“It could be almost anything you want it to be.” – Jim Morrison
The above reply to a usual question likely tells you everything you need to know about, not only The Doors classic song ‘The End’, but also Jim Morrison the poet, the singer and the idol. Rightly seen as one of the seminal band’s best tracks, ‘The End’ has enjoyed a charmed life ever since it was spat out by the band during the dying embers of the sixties. At once, the song is a delicate and poignant musing about the final curtain call we must all face but also producing themes of Oedipal relations, the destruction of one’s father and the song that got the group banned by the Whisky-A-Go-Go. It is, without doubt, the archetypal Doors tune.
Released in 1967, as the summer of love continued to swirl around California and swallow up any lost souls as it did, ‘The End’ is one song that can rightly be interpreted in any way you desire. Morrison originally composed the song about his girlfriend Mary Werbelow, who followed Morrison across the country from Florida to reside on the West Coast and find their hippie Mekkah. As one might imagine, the track was meant to be a parting gift to Werbelow and originally consisted of a fairly simple structure.
Most likely, the track would have been forgotten were it not for a special spot at the Whisky-A-Go-Go. The famed Los Angeles club had provided the band with a guest spot for some weeks when they began performing the track. Usually reserved for the end of proceedings, the band could noodle away and expand the song as they saw fit. When you add to this that the group were expected to deliver two sets a night, the need for an extension on some of their material became extremely apparent. With the help of the venue, The Doors were able to stretch the previously simple song, into a 12-minute ode.
“Every time I hear that song, it means something else to me,” Morrison stated in 1969. “It started out as a simple good-bye song… Probably just to a girl, but I see how it could be a goodbye to a kind of childhood. I really don’t know. I think it’s sufficiently complex and universal in its imagery that it could be almost anything you want it to be.” While it is easy to point fingers at the obvious ‘end’ Morrison is referring to death, the truth is a little more obscure.
Ray Manzarek says of the song’s famed “blue bus”, which Morrison seems to charter as an escape vehicle: “Jim’s version of the Egyptian solar boat… it is the boat that the pharaohs and everyone, everyone else rides on through infinity, through eternity, and ‘the blue bus’ was, for me, a vehicle that would take you on a voyage into magical places.”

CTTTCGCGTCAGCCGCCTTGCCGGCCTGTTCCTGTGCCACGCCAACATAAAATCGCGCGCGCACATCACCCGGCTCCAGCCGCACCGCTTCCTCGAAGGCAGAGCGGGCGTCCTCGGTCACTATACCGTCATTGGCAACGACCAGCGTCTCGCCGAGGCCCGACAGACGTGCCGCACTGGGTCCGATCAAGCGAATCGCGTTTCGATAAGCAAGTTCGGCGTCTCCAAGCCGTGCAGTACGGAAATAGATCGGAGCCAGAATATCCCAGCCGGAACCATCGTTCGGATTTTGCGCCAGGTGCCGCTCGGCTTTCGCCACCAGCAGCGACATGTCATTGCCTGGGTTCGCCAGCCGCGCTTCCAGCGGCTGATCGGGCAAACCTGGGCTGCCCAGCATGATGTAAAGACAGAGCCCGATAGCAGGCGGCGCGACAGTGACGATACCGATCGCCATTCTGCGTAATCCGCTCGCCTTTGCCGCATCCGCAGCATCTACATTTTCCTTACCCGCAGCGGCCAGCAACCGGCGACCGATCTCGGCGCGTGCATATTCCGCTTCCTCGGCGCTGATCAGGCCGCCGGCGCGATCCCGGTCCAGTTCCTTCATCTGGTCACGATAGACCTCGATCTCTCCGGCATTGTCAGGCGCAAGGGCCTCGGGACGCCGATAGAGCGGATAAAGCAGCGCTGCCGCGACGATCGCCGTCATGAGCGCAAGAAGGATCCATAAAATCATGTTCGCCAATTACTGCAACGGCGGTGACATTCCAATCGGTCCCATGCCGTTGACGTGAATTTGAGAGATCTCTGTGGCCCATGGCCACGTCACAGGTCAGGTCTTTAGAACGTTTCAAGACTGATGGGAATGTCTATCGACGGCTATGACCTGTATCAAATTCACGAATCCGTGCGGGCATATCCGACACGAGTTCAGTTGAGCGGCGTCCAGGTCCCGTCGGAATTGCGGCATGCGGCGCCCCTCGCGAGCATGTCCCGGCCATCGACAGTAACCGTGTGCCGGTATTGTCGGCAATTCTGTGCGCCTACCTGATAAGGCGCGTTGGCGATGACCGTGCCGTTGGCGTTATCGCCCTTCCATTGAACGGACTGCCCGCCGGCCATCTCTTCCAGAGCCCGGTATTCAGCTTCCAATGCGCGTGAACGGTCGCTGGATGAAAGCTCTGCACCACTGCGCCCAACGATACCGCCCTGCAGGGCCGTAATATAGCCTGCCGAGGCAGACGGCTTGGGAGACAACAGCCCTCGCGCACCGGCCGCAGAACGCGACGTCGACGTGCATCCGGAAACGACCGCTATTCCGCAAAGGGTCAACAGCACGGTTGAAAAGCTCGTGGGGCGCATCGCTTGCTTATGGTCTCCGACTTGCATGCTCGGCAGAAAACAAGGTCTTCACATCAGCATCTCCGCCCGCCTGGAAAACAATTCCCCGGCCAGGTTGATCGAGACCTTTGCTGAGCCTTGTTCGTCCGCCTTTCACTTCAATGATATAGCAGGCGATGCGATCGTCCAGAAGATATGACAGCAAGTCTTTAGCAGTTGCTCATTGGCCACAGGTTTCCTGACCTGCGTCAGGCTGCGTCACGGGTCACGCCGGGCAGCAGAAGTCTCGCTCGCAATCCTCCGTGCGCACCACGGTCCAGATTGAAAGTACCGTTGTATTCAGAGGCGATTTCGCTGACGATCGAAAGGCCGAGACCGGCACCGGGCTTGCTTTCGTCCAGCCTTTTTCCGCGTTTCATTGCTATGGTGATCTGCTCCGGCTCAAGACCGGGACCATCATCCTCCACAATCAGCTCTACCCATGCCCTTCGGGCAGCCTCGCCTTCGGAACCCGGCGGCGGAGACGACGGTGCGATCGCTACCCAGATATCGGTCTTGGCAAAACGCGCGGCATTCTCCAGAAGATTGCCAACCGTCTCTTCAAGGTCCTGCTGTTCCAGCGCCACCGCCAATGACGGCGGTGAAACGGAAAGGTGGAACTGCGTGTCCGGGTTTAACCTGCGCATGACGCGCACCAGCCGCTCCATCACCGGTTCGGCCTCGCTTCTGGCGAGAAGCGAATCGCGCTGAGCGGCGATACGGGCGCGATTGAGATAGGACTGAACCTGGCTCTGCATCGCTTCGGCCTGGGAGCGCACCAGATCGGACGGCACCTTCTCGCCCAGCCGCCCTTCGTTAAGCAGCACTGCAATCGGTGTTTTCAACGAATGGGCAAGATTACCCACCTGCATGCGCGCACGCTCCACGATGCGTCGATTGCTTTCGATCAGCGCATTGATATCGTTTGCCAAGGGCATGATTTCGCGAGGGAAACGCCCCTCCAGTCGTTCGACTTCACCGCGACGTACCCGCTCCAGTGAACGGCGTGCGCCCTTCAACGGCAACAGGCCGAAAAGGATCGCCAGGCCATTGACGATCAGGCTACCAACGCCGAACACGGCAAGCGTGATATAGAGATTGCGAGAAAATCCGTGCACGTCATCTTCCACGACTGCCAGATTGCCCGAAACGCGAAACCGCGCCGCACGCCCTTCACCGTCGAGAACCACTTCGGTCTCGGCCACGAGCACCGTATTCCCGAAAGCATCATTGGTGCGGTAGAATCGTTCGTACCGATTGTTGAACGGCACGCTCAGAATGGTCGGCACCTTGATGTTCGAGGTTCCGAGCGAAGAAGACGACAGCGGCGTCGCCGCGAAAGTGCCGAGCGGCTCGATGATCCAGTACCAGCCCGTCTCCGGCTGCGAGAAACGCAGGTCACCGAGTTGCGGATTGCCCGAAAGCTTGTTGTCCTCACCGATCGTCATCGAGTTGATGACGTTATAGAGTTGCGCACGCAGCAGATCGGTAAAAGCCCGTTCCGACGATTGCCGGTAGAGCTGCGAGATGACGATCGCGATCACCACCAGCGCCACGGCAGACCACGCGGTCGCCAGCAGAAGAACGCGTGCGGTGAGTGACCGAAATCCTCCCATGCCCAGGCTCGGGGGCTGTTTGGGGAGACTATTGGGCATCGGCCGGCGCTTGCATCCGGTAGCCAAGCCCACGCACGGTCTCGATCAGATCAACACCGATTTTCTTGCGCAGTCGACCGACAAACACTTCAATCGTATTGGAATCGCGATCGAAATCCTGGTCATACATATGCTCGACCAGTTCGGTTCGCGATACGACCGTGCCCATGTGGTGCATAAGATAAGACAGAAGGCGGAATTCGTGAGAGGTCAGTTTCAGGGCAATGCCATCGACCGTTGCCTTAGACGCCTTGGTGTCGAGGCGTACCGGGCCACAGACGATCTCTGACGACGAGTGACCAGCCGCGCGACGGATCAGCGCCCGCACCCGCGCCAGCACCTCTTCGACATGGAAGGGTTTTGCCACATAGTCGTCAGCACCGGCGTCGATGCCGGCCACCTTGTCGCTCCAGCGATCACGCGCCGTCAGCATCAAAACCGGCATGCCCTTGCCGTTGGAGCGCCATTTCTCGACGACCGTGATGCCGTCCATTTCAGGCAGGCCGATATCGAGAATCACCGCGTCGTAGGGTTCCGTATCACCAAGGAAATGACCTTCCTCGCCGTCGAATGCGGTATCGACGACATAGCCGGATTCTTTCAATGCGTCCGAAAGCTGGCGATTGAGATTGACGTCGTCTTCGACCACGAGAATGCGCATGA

There are certainly suggestions that Morrison is talking of the end we all must face, and escaping the inevitably of it whenever possible, but there is also a hint that the singer is telling his audience to live their lives as freely as possible in the meantime. One such instance comes from the Oedipal notions in the lyrics: “Father? Yes son/ I want to kill you/ Mother, I want to…”
One can imagine how Morrison would sing the lyric live and it was doing so, back in 1966, that saw him and the rest of the group banned from performing at the Whisky-A-Go-Go. The track was usually reserved for the final moments of the show but, on one occasion, after Morrison had been out drinking and arrived late, the singer decided to perform the closer in the middle of the band’s second set. He delivered the track with the expletives and, once the gig had finished, was quickly booted out of the venue and never invited back.
In the recording too, Morrison was asked to restrain himself when singing the lines. In fact, only in 1999 did engineer Bruce Botnik put the “f**k” back into the track. It’s concoction that gives the track an extra powerful punch, amid an already stringent conception.
It’s easy to get lost in the salacious lyrics and take them at their face value. But the truth is, Jim Morrison was a poet before he became a singer and a leading man. So, it’s not unexpected to see a poet offer up the most heinous and the most heroic facets of humanity in the same sentence, let alone the same song.
However it arrived and for whatever reason, the fact remains that The Doors’ classic song ‘The End’ remains a shining piece of not only the band’s iconography but also the entire decade.